(E)X Marks the Spot

Municipalities in Florida know the importance of having a sanitary sewer rehabilitation program.

Ask anyone living in a coastal community, the soil conditions are different. Typically in areas with a high water table, such as Florida, sanitary sewer lines tend to be shallower than other areas of the country.
For example, in the Midwest, it is not uncommon for lines to be in excess of 20 ft deep but lines that deep are rare in Florida. However, the lines in Sun City — a community in Hillsborough County, Fla. — are buried 14 to 20 ft deep, which in turn fuels their rigorous, proactive rehabilitation program.

As part of this program, directors monitor the amount of time the lift station pumps run in comparison to the anticipated run time based on the predicted amount of sewage to be produced. Engineers can calculate the amount of sewage normally produced by looking at the number of homes feeding into the lift station. When the run times fluctuate one way or another, it alerts the directors of a potential problem.

Trenchless Chosen

After the analysis of the data related to run times and further testing in Sun City, county personnel knew exactly what needed to be done.

“The lines in Sun City were huge candidates for rehabilitation,” said Jim Adair, project manager for Hillsborough County. “We knew using a trenchless technology was the route we wanted to take.”

Since lines in Sun City run an above average depth of 14 to 20 ft deep, rehabilitation before failure is extremely important to avoid having to dig up the lines, as excavating to repair can be difficult and costly, given the soil conditions and high water table. Hillsborough County designed a publicly bid project in an attempt to eliminate infiltration into its systems. Miller Pipeline was awarded the contract, which included rehabilitating a total of 127,405 ft of combined 8-, 12-, 18- and 24-in. lines and encompasses approximately 2,000 to 3,000 homes. The sheer amount of footage is unique in itself.

“A job of this magnitude is rare,” said Louis Woska, manager of the south region municipal services division for Miller Pipeline. “We were thrilled to have this opportunity to work with Hillsborough County again.”

The trenchless technology being used on this project is Miller Pipeline’s EX Method, also known as expanded-in-place PVC relining. Miller’s EX is a manhole-to-manhole rehabilitation technique that has been used extensively in the sewer rehabilitation market for two decades. It represents a large share of sewer rehabilitation business and many customers who have tried it once keep using expanded in place PVC for its consistency, environmental friendliness and over quality of the finished product.

To start the rehabilitation process, a subcontractor is called in to clean and televise all of the lines to verify footage, service counts and diameters. Once this is complete, the lining crew marks the services for reinstatement and records the footage for house connections. The installation procedure consists of the pulling of the heated PVC material through one manhole to another manhole by means of a winch. The speed at which the winch pulls is critical. Keeping the pipe heated for the entire pull is vital to minimizing the “pull stress” on the pipe. This stress is closely monitored during installation. Rollers are used to further reduce stresses. Once the pipe is installed, both ends of the pipe are fitted with end caps that facilitate the introduction of steam and air, as well as regulating the exhaust of both and any condensate from the cooling steam. Through the use of carefully regulated steam, air and pressure, the EX liner unfolds or expands against the wall of the host pipe. The pipe is heated to a required temperature and while maintaining the pressure, the steam is discontinued and air is induced to reduce the temperature. During the process, a hydrophilic gasket may be added to both ends of the new PVC pipe between it and the host pipe to inhibit any infiltration between the two.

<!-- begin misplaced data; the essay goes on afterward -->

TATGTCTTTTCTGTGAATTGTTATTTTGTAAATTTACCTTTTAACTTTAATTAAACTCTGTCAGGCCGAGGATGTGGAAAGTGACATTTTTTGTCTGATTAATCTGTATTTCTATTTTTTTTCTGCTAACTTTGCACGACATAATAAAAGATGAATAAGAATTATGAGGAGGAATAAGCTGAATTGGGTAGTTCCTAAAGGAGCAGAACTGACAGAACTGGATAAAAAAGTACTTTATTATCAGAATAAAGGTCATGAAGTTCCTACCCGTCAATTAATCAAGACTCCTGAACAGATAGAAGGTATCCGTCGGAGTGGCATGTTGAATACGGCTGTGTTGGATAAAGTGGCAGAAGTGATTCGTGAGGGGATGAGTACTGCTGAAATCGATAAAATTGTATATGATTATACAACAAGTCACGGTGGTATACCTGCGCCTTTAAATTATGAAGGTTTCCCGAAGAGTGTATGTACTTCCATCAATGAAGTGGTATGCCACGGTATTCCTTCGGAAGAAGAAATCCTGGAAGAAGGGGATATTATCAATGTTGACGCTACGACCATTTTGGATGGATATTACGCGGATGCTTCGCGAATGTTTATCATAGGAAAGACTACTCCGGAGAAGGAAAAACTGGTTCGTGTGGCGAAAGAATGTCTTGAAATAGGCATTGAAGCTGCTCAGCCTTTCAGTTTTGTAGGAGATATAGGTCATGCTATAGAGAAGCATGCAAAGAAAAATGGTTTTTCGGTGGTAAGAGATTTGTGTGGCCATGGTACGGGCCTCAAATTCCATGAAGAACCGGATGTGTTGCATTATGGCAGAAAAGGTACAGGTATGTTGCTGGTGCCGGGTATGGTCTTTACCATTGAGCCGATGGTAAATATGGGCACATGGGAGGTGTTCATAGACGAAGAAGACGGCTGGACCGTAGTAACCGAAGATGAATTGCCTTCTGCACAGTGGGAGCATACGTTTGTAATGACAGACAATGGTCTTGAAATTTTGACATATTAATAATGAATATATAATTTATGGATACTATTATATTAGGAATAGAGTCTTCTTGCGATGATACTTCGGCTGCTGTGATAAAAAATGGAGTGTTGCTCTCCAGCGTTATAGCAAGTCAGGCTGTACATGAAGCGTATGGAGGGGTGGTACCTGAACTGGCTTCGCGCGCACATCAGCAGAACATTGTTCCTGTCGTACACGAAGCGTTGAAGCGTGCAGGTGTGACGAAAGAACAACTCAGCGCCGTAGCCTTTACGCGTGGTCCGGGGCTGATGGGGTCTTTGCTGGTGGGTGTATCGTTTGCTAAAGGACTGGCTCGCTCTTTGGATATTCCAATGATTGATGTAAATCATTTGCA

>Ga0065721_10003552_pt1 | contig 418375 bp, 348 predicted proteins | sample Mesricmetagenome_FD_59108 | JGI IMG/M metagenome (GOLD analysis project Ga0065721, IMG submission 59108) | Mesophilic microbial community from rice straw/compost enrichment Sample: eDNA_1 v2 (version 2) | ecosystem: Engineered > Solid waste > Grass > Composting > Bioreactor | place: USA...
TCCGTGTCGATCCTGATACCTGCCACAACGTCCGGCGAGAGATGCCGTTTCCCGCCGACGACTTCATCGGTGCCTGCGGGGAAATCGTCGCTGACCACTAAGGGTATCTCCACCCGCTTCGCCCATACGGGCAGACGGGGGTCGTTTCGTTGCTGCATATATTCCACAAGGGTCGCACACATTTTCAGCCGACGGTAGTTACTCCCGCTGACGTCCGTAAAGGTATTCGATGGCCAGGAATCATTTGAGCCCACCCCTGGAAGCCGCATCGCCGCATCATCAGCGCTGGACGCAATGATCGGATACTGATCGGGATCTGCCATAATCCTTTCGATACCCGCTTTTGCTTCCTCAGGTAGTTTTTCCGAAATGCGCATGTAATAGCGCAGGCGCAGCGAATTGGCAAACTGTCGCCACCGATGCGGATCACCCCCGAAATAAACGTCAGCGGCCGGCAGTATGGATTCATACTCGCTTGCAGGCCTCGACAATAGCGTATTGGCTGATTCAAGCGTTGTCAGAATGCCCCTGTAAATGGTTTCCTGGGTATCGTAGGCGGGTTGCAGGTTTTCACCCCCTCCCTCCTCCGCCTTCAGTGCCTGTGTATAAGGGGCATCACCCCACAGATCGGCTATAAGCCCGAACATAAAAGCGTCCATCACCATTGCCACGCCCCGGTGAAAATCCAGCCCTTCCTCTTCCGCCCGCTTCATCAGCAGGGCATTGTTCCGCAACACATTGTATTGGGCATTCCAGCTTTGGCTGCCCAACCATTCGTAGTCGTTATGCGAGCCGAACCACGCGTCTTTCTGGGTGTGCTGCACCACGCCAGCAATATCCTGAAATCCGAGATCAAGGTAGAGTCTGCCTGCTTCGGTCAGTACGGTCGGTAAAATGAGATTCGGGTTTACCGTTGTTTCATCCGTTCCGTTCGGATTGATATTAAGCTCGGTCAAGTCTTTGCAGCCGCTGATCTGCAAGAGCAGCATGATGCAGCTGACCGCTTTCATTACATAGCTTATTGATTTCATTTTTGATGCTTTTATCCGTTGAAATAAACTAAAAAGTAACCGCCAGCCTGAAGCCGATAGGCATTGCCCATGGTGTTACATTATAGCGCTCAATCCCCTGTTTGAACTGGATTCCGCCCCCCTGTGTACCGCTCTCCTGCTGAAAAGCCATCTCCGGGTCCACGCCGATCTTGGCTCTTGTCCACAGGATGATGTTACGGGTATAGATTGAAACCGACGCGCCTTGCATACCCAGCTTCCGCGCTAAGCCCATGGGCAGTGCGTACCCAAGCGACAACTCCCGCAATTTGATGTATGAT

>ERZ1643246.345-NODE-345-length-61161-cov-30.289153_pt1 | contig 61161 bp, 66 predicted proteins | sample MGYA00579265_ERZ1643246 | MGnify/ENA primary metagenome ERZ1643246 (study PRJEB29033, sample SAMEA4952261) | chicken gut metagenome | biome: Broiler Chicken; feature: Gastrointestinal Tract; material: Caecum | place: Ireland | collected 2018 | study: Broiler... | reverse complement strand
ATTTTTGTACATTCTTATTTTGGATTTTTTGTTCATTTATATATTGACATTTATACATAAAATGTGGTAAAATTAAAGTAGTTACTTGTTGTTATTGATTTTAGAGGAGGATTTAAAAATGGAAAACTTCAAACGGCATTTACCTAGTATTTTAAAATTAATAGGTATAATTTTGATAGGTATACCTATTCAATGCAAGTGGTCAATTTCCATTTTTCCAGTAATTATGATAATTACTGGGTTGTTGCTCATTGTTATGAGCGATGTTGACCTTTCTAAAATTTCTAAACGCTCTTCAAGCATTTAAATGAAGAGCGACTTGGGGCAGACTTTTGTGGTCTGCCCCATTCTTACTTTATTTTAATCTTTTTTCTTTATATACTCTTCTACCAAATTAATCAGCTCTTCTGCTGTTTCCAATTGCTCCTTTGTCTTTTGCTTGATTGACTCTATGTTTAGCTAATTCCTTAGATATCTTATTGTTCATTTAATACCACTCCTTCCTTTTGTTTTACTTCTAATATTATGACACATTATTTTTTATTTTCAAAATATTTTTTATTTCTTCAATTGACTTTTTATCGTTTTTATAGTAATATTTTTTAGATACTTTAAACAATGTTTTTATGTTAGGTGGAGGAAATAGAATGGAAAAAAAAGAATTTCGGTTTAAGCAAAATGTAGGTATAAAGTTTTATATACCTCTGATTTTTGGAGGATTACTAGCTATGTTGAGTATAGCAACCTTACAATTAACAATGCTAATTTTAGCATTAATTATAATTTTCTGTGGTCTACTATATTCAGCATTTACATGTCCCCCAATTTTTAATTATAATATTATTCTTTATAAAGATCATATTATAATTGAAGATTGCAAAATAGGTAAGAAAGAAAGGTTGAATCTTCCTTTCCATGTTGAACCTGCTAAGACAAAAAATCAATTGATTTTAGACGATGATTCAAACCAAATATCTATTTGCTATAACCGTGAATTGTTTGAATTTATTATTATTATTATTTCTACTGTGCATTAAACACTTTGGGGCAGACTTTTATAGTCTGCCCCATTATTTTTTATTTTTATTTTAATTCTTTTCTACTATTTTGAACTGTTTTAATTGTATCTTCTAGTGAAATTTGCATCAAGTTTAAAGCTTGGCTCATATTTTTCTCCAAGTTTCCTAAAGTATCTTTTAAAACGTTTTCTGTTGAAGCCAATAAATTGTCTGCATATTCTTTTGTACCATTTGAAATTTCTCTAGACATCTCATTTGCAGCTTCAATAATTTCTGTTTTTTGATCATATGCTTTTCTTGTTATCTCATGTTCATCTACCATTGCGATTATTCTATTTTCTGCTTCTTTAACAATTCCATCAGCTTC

After the cooling of the EX pipe, the house service connections are re-opened using a specially designed robotic cutting device and closed circuit television camera. As mentioned earlier, coastal communities are a bit unique in the fact that their soil conditions are slightly sandier and relatively close to sea level. Because of the elevation, coastal communities that use this rehabilitation method often require the use of grout at the service-to-mainline connection. Grout is pumped in between the liner and the host pipe to further protect the line from infiltration and inflow (I/I). The entire process tends to take less time per installation than other forms of manhole-to-manhole rehabilitation methods.

The benefits of using manhole-to-manhole rehabilitation are:

  • prevention of infiltration and inflow (I/I)
  • eliminates the added cost of having to process groundwater mixed with wastewater
  • the finished product is a new, joint less PVC pipe
  • trenchless technology is usually less expensive than open-cut alternatives
  • less disruptive to homeowners
  • can be completed in a faster timeframe

Miller Pipeline’s EX is an environmentally safe, practical and economical method for the manhole-to-manhole rehabilitation of gravity sewer lines. Having no hazardous ingredients or odors and the ability to perform more installations per day in many cases are obvious advantages. Additionally, those municipalities wishing to make physical connections of laterals will have the flexibility of making PVC-to-PVC connections for a leak-free system.

“We are currently 25 percent through the project and things are going very well,” said Louis. “Everything is being completed in a timely, trenchless-manner without disruption to the great residents of Hillsborough County.”

Kim Lyon is a marketing communications specialist at Miller Pipeline.
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